One of the interesting dynamics in the produce industry today is the tension between commercial growers and the “little guys.”

Language in the 2010 Food Safety Modernization Act carved out some exemptions from the law’s requirements for operators selling less than $500,000 per year. That language caused all major produce associations to switch from lending measured support for the reform effort to active opposition.

I had earlier argued that the industry should look to its best interests and embrace the food safety law, notwithstanding the troubling exemptions. However, I clearly see the injustice, so to speak.

Much to the annoyance of many, his $500,000 threshold seems to be the demarcation line for noble, deserving and authentic growers. Growers above that arbitrary line are profit-mongering and careless stewards, shipping produce willy nilly across the Continent. Meanwhile, farmers who sell less than half a million are green-thumbed, earth-friendly local growers and as good hearted as Mayberry’s Andy Taylor.

In fact, Rep. Joe Baca, D-Calif., introduced legislation in January “to promote more fresh fruit and vegetable production in America through the use of tax incentives.” How so? you might ask.

“ The Fresh Fruit and Vegetable Grower Tax Incentive Act amends the Internal Revenue Code of 1986 to allow for a $10,000 tax credit to farmers whose annual farming income is less than $500,000, with at least 75% of that farming income being attributable to the sale of fruits and vegetables. “

Baca argues that his bill “provides incentives that will increase the number of fruit and vegetable growers in America, and help to end the food access crisis that is negatively impacting the health of our nation.”

I say that if a $10,000 tax credit is good for the fruit and vegetable producer with sales of less than $500,000, then a $100,000 tax credit makes even more sense for a producer with $5 million in sales. If we want to end obesity, let’s put fruit and vegetable growers with serious clout to work on the cause, not just some truck farmer hauling cucumbers to a road side stand.

The large v. small wounds are not all healed, as the grower-shipper board at the United Fresh Produce Association’s winter leadership meetings admitted they still get wound up over this issue. United Fresh leaders still vow to address the issue in the upcoming Congress or, if possible, to redress some of their concerns about the exemptions in FDA rulemaking on produce safety.

Perhaps that may work. But there also are reasonable voices in the produce industry who point out the common interests of small farmers and the commercial produce growers.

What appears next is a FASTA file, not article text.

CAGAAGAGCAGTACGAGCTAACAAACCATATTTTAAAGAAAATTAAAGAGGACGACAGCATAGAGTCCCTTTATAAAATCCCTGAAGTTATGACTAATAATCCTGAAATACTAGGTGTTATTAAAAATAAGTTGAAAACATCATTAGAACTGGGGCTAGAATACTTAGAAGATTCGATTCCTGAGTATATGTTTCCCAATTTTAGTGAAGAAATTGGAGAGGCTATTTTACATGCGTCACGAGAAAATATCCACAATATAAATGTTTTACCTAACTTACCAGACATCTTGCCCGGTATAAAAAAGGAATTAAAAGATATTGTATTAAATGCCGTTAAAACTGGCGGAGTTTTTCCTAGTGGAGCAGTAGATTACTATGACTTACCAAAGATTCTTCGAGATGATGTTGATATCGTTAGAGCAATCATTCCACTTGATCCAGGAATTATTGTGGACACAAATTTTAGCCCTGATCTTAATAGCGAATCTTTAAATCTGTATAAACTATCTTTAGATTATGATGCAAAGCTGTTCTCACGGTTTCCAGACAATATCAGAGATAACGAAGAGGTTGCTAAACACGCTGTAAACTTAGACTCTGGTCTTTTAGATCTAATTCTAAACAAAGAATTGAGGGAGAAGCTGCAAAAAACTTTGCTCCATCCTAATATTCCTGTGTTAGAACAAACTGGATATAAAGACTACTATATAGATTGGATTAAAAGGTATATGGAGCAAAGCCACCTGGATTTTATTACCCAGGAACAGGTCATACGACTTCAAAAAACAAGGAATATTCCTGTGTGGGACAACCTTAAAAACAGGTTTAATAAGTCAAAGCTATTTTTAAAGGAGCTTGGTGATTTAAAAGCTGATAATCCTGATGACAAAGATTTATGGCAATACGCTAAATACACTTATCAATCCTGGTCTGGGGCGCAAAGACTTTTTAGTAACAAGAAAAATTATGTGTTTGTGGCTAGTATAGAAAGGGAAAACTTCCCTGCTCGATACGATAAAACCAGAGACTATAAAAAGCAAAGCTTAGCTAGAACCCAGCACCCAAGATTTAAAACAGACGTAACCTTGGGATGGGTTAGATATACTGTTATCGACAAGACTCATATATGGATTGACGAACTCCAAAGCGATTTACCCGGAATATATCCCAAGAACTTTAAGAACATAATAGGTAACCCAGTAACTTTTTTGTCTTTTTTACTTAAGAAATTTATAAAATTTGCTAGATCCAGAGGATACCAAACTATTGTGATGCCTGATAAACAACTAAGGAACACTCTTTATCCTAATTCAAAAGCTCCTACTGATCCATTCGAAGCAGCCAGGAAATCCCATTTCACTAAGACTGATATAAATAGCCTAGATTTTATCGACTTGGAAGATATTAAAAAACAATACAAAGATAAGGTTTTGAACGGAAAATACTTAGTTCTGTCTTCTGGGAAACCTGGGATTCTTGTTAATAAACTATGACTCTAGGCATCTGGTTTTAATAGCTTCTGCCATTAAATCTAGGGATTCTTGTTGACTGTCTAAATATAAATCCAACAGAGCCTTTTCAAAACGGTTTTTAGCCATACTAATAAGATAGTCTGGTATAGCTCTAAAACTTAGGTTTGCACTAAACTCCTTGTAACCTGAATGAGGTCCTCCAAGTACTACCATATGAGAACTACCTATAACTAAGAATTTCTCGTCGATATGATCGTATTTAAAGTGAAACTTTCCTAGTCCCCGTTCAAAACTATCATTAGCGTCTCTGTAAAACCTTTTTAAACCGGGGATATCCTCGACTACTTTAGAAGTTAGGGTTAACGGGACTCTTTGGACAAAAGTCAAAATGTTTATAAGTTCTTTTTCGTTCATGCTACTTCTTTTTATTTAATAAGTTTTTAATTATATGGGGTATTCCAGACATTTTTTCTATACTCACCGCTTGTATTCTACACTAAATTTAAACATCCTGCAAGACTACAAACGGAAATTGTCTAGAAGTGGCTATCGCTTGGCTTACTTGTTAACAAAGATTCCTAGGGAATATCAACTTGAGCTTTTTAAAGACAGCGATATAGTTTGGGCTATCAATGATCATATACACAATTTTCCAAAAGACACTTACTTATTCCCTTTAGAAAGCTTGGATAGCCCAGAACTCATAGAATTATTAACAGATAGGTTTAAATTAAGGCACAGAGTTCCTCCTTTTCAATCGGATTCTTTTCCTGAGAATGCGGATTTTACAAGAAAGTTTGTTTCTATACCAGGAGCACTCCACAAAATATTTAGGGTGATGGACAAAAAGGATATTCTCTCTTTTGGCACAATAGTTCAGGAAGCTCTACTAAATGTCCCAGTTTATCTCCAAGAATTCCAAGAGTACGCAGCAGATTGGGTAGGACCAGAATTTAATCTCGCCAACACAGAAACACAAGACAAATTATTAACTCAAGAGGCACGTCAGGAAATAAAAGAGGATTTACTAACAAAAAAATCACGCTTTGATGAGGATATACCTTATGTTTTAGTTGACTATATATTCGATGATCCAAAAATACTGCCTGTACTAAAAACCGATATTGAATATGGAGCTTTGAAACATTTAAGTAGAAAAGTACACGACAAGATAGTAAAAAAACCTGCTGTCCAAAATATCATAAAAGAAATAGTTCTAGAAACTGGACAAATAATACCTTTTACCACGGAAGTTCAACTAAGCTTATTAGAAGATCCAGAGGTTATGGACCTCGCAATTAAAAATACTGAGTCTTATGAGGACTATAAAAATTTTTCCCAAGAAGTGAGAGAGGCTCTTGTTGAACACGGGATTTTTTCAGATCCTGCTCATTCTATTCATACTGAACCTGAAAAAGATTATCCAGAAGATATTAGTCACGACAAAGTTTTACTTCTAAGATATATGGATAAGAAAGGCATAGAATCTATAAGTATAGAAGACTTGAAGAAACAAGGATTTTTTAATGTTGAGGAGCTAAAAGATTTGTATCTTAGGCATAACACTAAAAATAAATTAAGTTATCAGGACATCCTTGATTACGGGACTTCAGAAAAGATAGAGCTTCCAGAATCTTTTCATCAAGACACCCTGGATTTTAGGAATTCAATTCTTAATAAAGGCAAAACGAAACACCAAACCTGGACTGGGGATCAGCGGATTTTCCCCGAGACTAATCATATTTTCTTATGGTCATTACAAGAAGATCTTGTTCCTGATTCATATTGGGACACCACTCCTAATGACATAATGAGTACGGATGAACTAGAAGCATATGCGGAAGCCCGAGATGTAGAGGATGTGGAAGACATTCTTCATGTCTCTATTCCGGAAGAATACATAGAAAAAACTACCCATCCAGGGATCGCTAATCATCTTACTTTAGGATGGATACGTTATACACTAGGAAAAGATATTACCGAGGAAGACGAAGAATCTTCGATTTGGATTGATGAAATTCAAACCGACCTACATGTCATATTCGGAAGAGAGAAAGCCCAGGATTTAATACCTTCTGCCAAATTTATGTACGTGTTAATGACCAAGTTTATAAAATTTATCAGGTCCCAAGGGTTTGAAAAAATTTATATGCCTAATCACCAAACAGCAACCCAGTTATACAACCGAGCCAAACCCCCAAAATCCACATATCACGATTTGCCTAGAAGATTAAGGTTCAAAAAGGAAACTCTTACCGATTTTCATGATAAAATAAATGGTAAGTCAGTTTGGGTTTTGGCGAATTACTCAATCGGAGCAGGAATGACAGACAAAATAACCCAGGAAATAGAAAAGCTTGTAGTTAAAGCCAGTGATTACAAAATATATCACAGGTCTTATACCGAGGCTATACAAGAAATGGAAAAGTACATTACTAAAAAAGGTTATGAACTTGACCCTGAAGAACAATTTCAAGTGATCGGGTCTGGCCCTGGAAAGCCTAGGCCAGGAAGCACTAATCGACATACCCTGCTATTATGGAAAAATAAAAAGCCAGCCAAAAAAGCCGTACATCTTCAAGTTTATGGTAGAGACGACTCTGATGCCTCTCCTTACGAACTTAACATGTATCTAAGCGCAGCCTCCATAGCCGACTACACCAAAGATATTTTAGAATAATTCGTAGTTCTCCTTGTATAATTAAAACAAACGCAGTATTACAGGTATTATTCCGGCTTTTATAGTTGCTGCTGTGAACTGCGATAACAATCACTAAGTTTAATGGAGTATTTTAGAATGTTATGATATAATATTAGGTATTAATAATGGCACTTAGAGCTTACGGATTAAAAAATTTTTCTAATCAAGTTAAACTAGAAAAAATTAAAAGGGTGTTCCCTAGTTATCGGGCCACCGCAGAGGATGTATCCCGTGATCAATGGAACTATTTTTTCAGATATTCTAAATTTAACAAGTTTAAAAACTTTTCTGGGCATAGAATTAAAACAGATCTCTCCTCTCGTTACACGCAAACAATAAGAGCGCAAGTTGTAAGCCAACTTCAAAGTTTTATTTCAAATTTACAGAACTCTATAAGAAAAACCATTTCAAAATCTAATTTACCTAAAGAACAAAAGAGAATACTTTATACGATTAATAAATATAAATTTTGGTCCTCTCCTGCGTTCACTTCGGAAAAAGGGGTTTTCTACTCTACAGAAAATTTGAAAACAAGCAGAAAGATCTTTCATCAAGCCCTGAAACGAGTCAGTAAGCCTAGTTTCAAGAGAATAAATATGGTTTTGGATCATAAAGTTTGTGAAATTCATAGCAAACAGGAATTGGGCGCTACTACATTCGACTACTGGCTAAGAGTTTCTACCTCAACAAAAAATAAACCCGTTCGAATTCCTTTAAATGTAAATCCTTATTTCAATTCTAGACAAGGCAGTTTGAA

In a discussion thread on the Fresh Produce Industry Discussion Group on LinkedIn, I asked what the boards of directors of United Fresh and the Produce Marketing Association should be working on. One member said this:

“One area in particular still not high enough a priority, nor moving fast enough, is an efficient, much faster process, that helps "local" "small scale" farmers comply with food safety expectations. With all the consumer interest and demand, and retailers pushing hard to procure more local, this is a time bomb waiting to go off. Small scale farmers are not paying enough attention to water, and land drainage, rodent control, et cetera, to the degree necessary. It’s only going to take one "local" farm incident for this to blow up nationally. Right now, the approach by retailers is to demand from the farmer a certain level of liability insurance. That’s a really poor approach.”

Another member pointed out that PMA has in fact teamed with Sysco Foods and PrimusLabs have put on a series of workshops aimed at small growers in the past few months and has another similar event planned for February.
I think this approach is appropriate and speaks to a suggestion made by another made by another member about United Fresh and PMA creating a “bigger tent” to include smaller growers. That reader suggested that the associations add a “small grower" membership level that is affordable for the small independent farms exempted by the Tester Amendment.

The mythic and revered “small grower,” kicking back on his rocking chair in Mayberry and waiting for his tax credit, may think all this attention from his commercial produce brethren is a little flattering, if somewhat condescending. For the sake of the consumer confidence, let’s hope both large and small growers can see their common bond and shared produce safety responsibilities.